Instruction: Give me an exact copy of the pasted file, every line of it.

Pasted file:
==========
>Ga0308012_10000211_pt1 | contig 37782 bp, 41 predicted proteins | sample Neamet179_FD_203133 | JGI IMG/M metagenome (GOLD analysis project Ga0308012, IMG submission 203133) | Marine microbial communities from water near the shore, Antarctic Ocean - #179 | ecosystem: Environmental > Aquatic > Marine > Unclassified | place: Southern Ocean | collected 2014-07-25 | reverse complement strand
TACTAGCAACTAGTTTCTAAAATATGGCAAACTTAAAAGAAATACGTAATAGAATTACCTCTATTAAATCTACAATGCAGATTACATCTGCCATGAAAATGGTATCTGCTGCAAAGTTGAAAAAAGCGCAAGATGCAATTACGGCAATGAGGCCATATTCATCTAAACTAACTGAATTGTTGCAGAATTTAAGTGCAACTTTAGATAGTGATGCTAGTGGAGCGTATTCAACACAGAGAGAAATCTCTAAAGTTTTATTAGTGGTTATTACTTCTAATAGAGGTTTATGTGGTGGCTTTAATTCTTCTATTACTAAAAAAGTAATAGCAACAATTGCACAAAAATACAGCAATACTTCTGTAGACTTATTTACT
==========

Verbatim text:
>Ga0308012_10000211_pt1 | contig 37782 bp, 41 predicted proteins | sample Neamet179_FD_203133 | JGI IMG/M metagenome (GOLD analysis project Ga0308012, IMG submission 203133) | Marine microbial communities from water near the shore, Antarctic Ocean - #179 | ecosystem: Environmental > Aquatic > Marine > Unclassified | place: Southern Ocean | collected 2014-07-25 | reverse complement strand
TACTAGCAACTAGTTTCTAAAATATGGCAAACTTAAAAGAAATACGTAATAGAATTACCTCTATTAAATCTACAATGCAGATTACATCTGCCATGAAAATGGTATCTGCTGCAAAGTTGAAAAAAGCGCAAGATGCAATTACGGCAATGAGGCCATATTCATCTAAACTAACTGAATTGTTGCAGAATTTAAGTGCAACTTTAGATAGTGATGCTAGTGGAGCGTATTCAACACAGAGAGAAATCTCTAAAGTTTTATTAGTGGTTATTACTTCTAATAGAGGTTTATGTGGTGGCTTTAATTCTTCTATTACTAAAAAAGTAATAGCAACAATTGCACAAAAATACAGCAATACTTCTGTAGACTTATTTACT